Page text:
Home exercises for menopause – a routine you can do with minimal equipment to keep your body mobile, fit and strong through menopause and beyond.
This little program also get you working on balance, co-ordination, and impact exercises for bone density.
For menopause, alongside a plan such as this one, I’d highly recommend getting out to walk every day. Other cardio is great too if you enjoy it – any activity that gets your heart rate up is great for fitness and heart health. Interval training (an example would be short bursts of running or fast cycling, followed by a short rest, then repeat for 10-20 total minutes) is very beneficial 2-3 times per week.
Whatever cardio exercise you do, something that impacts your bones (such as hiking, running or dancing) will help protect bone density, so is great to include too.
It is very common to have days where your body aches, or your energy is low. But for both physical and mental health there are huge benefits to keeping moving – a short gentle walk outside can still make a real positive difference.
So, below you’ll find photos and instructions for each exercise in this .
This can be performed as a whole workout 2-3 times per week, or you can split it up into smaller sections and do a mini workout each day. Do what works for you – keeping active and training your body regularly is most important.
Mobility exercise – Kneeling Rotations
Areas worked – great stretch for hips, hamstrings, core, shoulders and chest
The upper back is known at the thoracic spine and is a key area to keep mobile. We easily become stiff here, often through years of bad posture, driving and working at desks. This stretch opens the body out and can help keep your shoulders and back healthy. It’s great for a warm up exercise, or just at any point in the day.
Key points: kneel down as pictured, with your same side hand on the inside of your forward foot.
Reach as far as you can under the front leg to feel a stretch, then turn and open out your body to point to the ceiling. Here you should feel a stretch in the side of your stomach, shoulder and chest. Repeat for 1 set of 10 reps on each side.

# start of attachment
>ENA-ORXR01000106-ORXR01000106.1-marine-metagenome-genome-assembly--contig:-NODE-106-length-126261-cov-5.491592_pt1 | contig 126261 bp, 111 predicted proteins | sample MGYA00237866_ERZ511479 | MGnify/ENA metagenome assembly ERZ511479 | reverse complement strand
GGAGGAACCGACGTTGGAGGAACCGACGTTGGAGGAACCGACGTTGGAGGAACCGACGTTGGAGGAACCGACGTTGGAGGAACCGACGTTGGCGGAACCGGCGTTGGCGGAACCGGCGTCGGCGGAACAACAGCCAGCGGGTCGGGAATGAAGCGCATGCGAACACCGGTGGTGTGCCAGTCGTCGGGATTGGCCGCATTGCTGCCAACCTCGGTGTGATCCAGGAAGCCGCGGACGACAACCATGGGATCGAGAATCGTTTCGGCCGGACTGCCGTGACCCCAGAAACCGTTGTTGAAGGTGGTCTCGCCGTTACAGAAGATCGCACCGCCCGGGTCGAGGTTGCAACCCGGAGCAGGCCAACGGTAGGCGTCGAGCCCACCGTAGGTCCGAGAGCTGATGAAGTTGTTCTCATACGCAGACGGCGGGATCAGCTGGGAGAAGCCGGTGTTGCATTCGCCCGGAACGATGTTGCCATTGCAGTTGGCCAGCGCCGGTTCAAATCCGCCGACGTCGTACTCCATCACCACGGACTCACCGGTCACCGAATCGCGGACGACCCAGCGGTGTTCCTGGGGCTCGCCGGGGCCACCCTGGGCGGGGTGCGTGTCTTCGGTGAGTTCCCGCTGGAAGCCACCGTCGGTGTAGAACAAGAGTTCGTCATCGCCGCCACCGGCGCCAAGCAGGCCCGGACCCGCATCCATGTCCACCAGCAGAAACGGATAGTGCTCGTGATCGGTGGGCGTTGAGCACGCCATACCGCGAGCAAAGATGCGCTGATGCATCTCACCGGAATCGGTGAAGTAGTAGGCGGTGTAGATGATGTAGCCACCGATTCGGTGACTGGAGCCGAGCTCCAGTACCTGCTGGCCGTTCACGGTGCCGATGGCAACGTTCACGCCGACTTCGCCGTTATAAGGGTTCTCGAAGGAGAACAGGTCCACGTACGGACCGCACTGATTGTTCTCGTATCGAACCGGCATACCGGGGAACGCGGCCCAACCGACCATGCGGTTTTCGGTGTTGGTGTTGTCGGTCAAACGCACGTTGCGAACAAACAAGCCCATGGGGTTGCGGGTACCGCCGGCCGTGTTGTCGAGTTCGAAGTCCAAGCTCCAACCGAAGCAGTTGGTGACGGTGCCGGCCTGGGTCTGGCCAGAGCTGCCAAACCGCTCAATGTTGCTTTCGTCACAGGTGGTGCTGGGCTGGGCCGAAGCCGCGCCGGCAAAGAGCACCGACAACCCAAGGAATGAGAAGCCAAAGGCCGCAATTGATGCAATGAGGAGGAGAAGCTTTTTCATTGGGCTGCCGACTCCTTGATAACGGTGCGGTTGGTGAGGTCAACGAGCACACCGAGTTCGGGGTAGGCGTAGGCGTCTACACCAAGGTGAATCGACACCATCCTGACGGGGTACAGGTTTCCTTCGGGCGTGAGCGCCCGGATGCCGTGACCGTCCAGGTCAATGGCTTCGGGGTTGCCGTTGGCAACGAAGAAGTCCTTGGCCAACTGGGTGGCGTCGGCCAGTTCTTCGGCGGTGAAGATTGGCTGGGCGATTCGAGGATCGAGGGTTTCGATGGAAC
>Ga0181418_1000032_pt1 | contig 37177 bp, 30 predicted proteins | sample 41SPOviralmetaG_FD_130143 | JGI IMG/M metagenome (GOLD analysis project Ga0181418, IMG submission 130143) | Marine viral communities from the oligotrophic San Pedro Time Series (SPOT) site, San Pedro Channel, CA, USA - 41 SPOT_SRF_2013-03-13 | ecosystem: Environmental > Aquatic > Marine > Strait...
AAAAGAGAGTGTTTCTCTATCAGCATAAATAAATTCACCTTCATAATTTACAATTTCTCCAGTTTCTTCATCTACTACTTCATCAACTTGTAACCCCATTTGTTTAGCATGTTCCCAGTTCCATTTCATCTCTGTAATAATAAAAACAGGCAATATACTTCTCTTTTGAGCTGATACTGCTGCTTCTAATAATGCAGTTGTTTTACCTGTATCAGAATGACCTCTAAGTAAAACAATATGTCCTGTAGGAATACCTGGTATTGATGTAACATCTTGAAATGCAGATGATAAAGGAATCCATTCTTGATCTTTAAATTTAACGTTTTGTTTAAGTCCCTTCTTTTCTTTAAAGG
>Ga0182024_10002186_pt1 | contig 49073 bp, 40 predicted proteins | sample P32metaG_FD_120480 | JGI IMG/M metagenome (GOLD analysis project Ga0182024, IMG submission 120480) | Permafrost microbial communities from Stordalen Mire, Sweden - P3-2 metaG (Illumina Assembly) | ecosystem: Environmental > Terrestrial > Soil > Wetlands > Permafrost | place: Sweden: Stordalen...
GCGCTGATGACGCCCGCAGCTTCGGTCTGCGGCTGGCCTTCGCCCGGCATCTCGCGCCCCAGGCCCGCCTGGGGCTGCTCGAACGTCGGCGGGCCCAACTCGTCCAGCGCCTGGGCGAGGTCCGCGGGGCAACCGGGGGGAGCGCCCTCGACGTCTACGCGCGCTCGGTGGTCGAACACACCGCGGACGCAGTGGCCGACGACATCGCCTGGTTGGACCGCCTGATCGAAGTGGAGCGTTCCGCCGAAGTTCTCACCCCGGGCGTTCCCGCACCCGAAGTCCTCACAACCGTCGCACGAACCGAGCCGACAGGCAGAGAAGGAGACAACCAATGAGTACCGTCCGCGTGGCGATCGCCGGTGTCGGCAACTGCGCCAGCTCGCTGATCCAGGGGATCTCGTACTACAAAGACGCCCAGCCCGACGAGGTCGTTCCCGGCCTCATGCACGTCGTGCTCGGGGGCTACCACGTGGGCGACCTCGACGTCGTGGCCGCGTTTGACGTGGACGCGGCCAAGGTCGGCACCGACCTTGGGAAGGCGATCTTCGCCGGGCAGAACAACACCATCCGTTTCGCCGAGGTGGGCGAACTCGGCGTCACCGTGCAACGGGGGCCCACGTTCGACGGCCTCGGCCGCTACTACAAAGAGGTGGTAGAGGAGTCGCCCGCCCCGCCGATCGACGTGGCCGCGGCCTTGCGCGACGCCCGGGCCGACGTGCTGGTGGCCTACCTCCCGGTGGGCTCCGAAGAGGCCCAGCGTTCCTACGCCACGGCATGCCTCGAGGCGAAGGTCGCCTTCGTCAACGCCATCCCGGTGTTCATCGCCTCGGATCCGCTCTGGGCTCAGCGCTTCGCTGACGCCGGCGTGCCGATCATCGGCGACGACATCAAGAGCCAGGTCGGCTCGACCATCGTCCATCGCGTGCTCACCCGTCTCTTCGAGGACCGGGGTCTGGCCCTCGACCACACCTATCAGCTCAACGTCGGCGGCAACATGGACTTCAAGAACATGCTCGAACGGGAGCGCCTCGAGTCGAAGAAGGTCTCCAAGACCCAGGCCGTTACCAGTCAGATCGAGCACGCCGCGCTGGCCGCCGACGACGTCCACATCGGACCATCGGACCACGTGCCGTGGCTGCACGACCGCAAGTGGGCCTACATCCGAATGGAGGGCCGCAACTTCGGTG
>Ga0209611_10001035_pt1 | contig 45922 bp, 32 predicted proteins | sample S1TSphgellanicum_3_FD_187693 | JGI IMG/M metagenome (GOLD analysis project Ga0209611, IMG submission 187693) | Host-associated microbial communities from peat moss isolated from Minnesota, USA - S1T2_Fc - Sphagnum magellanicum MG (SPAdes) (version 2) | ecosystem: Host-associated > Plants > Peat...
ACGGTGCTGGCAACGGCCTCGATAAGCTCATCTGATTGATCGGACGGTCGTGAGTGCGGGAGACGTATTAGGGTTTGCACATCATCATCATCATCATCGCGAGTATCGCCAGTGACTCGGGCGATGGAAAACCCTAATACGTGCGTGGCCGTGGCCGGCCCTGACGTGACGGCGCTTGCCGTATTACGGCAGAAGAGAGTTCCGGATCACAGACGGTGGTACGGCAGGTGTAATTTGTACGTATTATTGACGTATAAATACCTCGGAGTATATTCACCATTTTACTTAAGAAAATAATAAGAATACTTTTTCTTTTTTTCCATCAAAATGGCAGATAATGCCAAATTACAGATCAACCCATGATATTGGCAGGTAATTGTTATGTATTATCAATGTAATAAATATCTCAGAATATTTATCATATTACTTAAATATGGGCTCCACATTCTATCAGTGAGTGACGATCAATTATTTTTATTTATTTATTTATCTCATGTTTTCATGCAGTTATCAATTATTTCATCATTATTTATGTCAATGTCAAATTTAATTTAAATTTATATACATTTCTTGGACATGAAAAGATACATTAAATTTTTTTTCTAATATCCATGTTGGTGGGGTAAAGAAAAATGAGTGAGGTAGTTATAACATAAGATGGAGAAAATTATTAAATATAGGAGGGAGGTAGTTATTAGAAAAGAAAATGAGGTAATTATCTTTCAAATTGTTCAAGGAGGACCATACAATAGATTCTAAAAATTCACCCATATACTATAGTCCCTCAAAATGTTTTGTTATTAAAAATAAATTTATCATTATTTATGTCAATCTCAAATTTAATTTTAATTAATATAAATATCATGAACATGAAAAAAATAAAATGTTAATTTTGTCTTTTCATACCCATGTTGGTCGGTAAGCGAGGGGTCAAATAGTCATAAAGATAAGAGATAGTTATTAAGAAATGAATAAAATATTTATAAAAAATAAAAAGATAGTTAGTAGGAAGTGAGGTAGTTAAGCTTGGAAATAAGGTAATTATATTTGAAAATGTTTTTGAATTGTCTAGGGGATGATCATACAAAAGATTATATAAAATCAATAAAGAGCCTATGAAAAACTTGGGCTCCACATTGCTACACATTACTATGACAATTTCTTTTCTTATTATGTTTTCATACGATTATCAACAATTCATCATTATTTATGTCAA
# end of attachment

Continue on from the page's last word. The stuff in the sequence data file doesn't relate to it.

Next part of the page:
Areas worked – glutes (bum!)
The goal of this exercise is to wake up your glutes and feel them working (it’s easy to feel in lower back or legs if you don’t engage the correct muscles). Glutes are often a bit weak as a result of our sitting down lifestyle – keeping them active and strong can help reduce back and knee pain.
Key points: Lie on your back with knees bent. Push through your heels to lift up your hips, and give a big old clench of your butt cheeks at the top of the movement. Slowly lower down and repeat.
Aim for 3 sets of 10-15 reps.
Areas worked – legs, bum, core
Key points: start standing tall. Push your weight through your heels and push your bottom back to sink into a squat. Head and chest up, back straight, knees out over your toes (it’s common for them to cave in towards each other).
The aim here is to drop into a squat like you see in the photo – however I am blessed with good ankle mobility and plenty of practice, so don’t worry if you don’t get this low.
Take your time with each rep – slow and controlled on the way down, then push strongly through your heels to stand up. This will improve with practice, and once you find it comfortable, you can hold a weight under you chin to increase the challenge.
Aim for 3 sets of 10-15 reps.
Incline Push Ups
Areas worked – arms (triceps), shoulders, chest, core
Find somewhere in your house that’s around hip or waist height to start with. Kitchen worktop, dining room table , windowsill, arm of the sofa and staircase are all great options.
Key points: start with body and arms straight. Slowly bend your elbows, keeping your core tight so body remains straight throughout. At the bottom of the movement, push back strong through the arms. Aim for 3 sets of as many reps as you can with good technique.
The goal is to be able to build up to 3 sets of 12 reps. Once you can do this, find somewhere lower and build the reps up again from there. Do this long enough and eventually you’ll be on the floor 🙂